I sat listening to John McNeil answer audience questions about Breathe Freedom, his memoir of defending himself in a stand-your-ground state and his subsequent arrest, imprisonment, and release. As he offered one fascinating (or horrifying) story after another, I asked myself, Why didn’t he include that in his book? But I knew the answer already: Because it didn’t support the theme.
What you omit is as important as what you include.
While autobiography tends toward “here’s my entire life story,” memoir is more limited in scope. The author often reflects on a particular time or event or covers a longer time frame but adheres to a clear theme.
John takes the latter approach in Breathe Freedom. He tells the story of his arrest and incarceration, but he begins with his upbringing, with stories about basketball, parenthood, career accomplishments—all the things that shaped the man he is, led him to the critical turning point in his life, and allowed him to survive prison. He doesn’t tell us every childhood story or describe every brutal moment in prison, just enough to paint the thematic picture.
Deciding what to leave out applies to other forms of nonfiction besides memoir—business, self-help, thought leadership. In the end, the goal is the same: give your readers a cohesive, coherent narrative so they understand your message and know how to respond. To do that, you must be clear on what to keep and what to cut.
As I work with clients, I commonly suggest five practices to determine when or where to deploy the scalpel.
Develop guidelines that flag potential cuts.
Two major guidelines help identify candidates for excision: structure and word count.
Frequently, chapters in a nonfiction book have a similar structure. The step in the process, why it’s important, how to do it. Story, principle, example, call to action. Key concept, supporting material, example, conclusion. If you’ve defined your structure clearly enough, it becomes apparent when a chapter is too heavily weighted on one element, e.g., five examples when only three are needed. Not only can you check the balance within chapters, but you can look across chapters.
If you have a book with ten chapters and want to target 50k words total, you know your goal is roughly 5,000 words per chapter. If you exceed 5,000 words, that’s a clear indicator: Do you need to cut something? Maybe, maybe not—you may decide one chapter needs to be longer, and you can make cuts elsewhere in the book.
Pretend you must cut your writing in half.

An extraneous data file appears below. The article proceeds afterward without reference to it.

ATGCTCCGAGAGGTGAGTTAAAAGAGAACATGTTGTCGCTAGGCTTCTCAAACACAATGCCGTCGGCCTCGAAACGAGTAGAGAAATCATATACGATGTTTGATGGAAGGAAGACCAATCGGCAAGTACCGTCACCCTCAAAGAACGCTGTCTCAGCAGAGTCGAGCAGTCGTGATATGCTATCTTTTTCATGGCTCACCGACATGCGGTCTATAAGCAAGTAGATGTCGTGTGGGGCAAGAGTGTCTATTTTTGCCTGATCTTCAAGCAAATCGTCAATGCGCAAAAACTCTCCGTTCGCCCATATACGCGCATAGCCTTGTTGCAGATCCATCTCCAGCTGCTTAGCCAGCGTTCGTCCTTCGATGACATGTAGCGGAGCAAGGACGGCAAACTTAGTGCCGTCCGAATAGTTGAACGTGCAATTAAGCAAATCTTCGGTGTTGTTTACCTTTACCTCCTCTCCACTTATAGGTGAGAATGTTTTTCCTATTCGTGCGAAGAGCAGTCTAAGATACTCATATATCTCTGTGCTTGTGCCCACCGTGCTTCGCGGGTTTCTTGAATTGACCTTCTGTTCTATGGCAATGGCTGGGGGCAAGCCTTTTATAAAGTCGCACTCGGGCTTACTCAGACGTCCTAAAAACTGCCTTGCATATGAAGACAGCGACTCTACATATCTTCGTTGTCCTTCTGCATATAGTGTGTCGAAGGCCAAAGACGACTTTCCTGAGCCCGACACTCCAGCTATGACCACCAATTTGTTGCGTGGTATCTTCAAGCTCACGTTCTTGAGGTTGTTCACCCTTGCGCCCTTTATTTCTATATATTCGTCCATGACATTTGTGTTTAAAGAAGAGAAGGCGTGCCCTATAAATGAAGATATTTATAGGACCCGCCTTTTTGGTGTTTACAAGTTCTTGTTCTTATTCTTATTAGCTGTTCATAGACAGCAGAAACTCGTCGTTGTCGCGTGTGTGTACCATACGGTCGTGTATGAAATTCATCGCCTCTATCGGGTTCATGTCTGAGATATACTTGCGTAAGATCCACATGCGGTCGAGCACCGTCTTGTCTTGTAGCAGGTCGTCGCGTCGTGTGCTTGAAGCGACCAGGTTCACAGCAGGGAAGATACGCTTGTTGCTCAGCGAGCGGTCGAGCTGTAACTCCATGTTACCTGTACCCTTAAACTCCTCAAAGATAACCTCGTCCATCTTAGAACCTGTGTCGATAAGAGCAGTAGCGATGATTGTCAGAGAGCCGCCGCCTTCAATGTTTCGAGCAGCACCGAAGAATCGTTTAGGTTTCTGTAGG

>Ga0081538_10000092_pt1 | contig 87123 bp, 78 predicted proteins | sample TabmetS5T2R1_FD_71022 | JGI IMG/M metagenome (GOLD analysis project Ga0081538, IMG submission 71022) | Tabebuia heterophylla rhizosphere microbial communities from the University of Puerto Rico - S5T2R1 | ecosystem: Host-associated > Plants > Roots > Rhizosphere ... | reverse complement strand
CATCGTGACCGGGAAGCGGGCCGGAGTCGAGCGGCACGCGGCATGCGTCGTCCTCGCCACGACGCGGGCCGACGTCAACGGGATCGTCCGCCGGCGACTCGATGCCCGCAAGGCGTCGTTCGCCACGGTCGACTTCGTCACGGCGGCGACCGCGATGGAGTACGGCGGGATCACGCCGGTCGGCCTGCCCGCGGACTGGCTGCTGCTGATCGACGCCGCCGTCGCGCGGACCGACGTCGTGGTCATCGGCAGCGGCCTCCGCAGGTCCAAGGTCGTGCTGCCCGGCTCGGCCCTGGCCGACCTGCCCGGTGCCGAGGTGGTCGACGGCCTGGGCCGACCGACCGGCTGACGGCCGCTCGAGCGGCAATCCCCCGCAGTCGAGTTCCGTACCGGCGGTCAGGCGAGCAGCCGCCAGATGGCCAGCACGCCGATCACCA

When I edit, I can usually cut 10–20% of the text simply by tightening up the language without losing actual content. But imagine you must cut your book in half. At that point you almost certainly must cut content. But what content?
Identify what you think you will cut, then ask yourself: If you leave that content out, does your book end up weaker or stronger? If it’s weaker, identify and keep the critical elements. But you may be surprised to find that shorter can be stronger. I had a client who cut his book from 60k words to 35k words and it was better than stronger—it was tight. (Think hot jazz-trio tight.)
Assess every bit of content for relevance.
Whether it’s a story, a piece of data, or other information, does your content link to the overarching thesis of the work? Does it support your core message? Even if something is interesting, it may not be relevant.
For example, in John’s Q&A session, the stories he told about his prison experience were interesting for listeners with little understanding of how prison works, but they were not critical to the journey the book covered. They would be perfect, however, for a book on prison reform. If that were the book’s focus, John would add more prison stories and probably cut most of his childhood reminiscences.
Focus on your unique value.
Most of us have expertise we bring to the table or aspects of writing at which we excel. Leverage those specialties.
I have a client who has an extraordinary talent for storytelling. She’s brilliant at spinning yarns and evoking unfamiliar settings. But when she starts explaining theoretical concepts, her writing gets flabby and sags. In revision, she needs to look at those abstract portions of the text—can they be cut? Or could she use her gift for storytelling to illustrate the concepts and thus amp up reader interest?
Ask your beta readers.
Beta readers are those trusted friends and colleagues you ask for feedback on your nearly complete book. If you are concerned your book is too long, ask your readers to flag sections that drag or information they find extraneous.
But don’t make it your beta readers’ job to tell you what you already know—make sure you’ve honed your message as much as possible before sending them your manuscript. (Use the tips above!) And do be willing to listen to what they have to say.
But what about all the extra stuff?
It can be frustrating to have stories and information you want to include but end up cutting. Don’t worry. You can use those pieces in a presentation or Q&A like John did, in an article or blog post—or in your next book!